Saga of the Volsungs
What: Saga of the Völsungs
Where: Sylvia Center, 250 Prospect St.
WHEN: Fri., March 13-Sat., April 4
Cost: $10-$20 per show, or $45-$75 for the marathons (includes dinner and dessert)
Wednesday, March 11, 2020
After skimming through the lengthy Wikipedia entry relating to the Saga of the Volsungs, I’m convinced the 13th century poetic epic related to the origin and decline of the dysfunctional Volsung clan is one that needs to be seen to be believed—and understood.
Luckily, the hardworking iDiOM Theater crew have been busy parsing the particulars of the sprawling tale to make it a whole lot easier to keep track of the gigantic cast of characters populating the Norse saga about a line of Viking kings through the generations.
In particular, artistic director Glenn Hergenhahn-Zhao has taken on the herculean task of adapting the classic stories into a three-volume trio of plays designed to be seen either one after the other starting Fri., March 13 and continuing for three successive weekends, or in marathon showings March 28 and April 3-4 at the Sylvia Center for the Arts.
Among the gods, Vikings, werewolves, cursed ring and “divine sword that can only be drawn by a worthy hero,” the plot lines may sound somewhat familiar. And they are. They inspired composer Richard Wagner’s “Ring Cycle” and J.R.R. Tolkien’s fantastical The Lord of the Rings—both of which are also standalone successes.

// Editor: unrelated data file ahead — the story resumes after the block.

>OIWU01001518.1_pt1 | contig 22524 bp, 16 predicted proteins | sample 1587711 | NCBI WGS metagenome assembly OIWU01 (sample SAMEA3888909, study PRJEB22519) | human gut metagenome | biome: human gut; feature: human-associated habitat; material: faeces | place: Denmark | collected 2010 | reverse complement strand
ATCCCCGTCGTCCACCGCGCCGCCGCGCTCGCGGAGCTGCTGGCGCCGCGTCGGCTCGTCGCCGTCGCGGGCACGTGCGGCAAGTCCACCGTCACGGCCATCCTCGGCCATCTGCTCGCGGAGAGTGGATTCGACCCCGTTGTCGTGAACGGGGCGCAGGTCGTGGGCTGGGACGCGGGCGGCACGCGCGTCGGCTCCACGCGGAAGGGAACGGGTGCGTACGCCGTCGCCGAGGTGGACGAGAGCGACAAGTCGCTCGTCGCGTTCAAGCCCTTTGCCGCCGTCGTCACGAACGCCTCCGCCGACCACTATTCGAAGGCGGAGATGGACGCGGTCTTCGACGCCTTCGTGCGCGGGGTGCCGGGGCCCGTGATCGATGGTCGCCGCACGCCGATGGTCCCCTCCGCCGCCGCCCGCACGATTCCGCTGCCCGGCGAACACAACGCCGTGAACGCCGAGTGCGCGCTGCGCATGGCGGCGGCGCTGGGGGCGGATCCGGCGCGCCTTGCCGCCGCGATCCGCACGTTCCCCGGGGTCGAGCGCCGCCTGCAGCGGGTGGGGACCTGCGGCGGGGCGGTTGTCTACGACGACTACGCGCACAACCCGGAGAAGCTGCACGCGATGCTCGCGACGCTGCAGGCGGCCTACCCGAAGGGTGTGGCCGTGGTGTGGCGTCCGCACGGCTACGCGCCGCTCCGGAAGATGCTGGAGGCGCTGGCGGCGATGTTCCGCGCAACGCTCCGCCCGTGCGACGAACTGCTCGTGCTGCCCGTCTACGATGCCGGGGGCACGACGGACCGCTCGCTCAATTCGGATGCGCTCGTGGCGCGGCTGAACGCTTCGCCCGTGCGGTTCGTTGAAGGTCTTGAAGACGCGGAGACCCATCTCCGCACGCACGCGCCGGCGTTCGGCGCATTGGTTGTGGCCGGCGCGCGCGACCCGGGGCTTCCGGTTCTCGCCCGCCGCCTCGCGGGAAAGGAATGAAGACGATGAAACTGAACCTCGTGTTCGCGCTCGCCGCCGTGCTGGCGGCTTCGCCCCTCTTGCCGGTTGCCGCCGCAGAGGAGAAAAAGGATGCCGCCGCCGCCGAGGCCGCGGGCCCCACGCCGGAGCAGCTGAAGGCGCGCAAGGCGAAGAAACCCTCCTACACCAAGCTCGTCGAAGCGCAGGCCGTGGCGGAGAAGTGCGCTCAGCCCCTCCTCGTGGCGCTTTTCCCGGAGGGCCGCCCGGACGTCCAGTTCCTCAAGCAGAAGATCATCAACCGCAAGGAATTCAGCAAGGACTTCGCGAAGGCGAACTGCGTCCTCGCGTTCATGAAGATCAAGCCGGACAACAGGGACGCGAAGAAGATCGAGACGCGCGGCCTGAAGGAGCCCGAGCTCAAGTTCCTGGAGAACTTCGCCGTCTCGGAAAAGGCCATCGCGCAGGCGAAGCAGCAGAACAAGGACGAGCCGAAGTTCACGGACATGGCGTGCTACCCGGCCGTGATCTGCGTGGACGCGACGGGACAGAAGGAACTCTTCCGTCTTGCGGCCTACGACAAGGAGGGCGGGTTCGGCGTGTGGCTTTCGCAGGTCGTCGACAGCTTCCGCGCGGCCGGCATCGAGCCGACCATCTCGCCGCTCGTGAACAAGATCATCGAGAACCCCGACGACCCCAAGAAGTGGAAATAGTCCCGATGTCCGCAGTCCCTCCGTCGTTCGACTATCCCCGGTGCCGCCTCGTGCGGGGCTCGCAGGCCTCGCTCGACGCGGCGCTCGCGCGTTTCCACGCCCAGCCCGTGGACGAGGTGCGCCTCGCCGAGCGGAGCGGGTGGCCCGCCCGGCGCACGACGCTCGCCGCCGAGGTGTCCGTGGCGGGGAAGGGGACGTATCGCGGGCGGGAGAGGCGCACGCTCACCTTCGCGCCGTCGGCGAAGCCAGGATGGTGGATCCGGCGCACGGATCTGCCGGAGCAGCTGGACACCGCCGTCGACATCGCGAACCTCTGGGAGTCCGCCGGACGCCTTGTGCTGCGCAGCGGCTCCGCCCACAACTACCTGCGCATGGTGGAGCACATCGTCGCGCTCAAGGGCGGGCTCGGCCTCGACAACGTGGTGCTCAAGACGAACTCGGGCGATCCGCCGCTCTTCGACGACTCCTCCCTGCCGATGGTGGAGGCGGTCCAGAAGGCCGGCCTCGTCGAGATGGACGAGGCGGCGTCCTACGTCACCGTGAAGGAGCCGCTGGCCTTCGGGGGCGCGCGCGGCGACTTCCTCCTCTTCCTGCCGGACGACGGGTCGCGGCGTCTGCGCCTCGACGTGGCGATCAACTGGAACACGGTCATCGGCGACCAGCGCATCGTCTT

I’m not sure how much of the original Icelandic verse made it into iDiOM’s version of Saga of the Volsungs, but even if it’s only a fraction of the dizzying array of brutal battles, revenge killings, avunculicide, incest, magical awakenings, dream interpretations and funeral feasts to be found within, audiences should be prepared to be amazed and astounded by the array of action onstage in coming days.
Still, you’ll need to pay close attention once you’ve taken your seat. The 24 actors portraying multiple roles and singing, fighting and railing against the fates comprise not only the biggest show of iDiOM’s current season, but also the largest cast ever at the Sylvia Center.
But they haven’t done it alone. As evidenced by the photo on this page, Shu Hergenhahn-Zhao’s medieval costumes are a thing of wonder, and Ryan Han’s fight choreography has further upped the ante. Music by Glenn Hergenhahn-Zhao, arrangements by Robert Fredriksen, and mead provided by Honeymoon Mead and Cidery will also be part of the mix.
A look at the title of the volumes may provide a hint of what’s to come. The Sword in the Tree starts things off, with What the Birds Said coming the first weekend of spring, followed by The Ale of Forgetfulness.
If you choose to procure tickets for the marathon performances, know that dinner and dessert will be served in the intermissions between the volumes, and that the epic engagement should answer any questions you have about the history of the Volsung clan. If not, don’t count on the Wikipedia page to provide all the answers.
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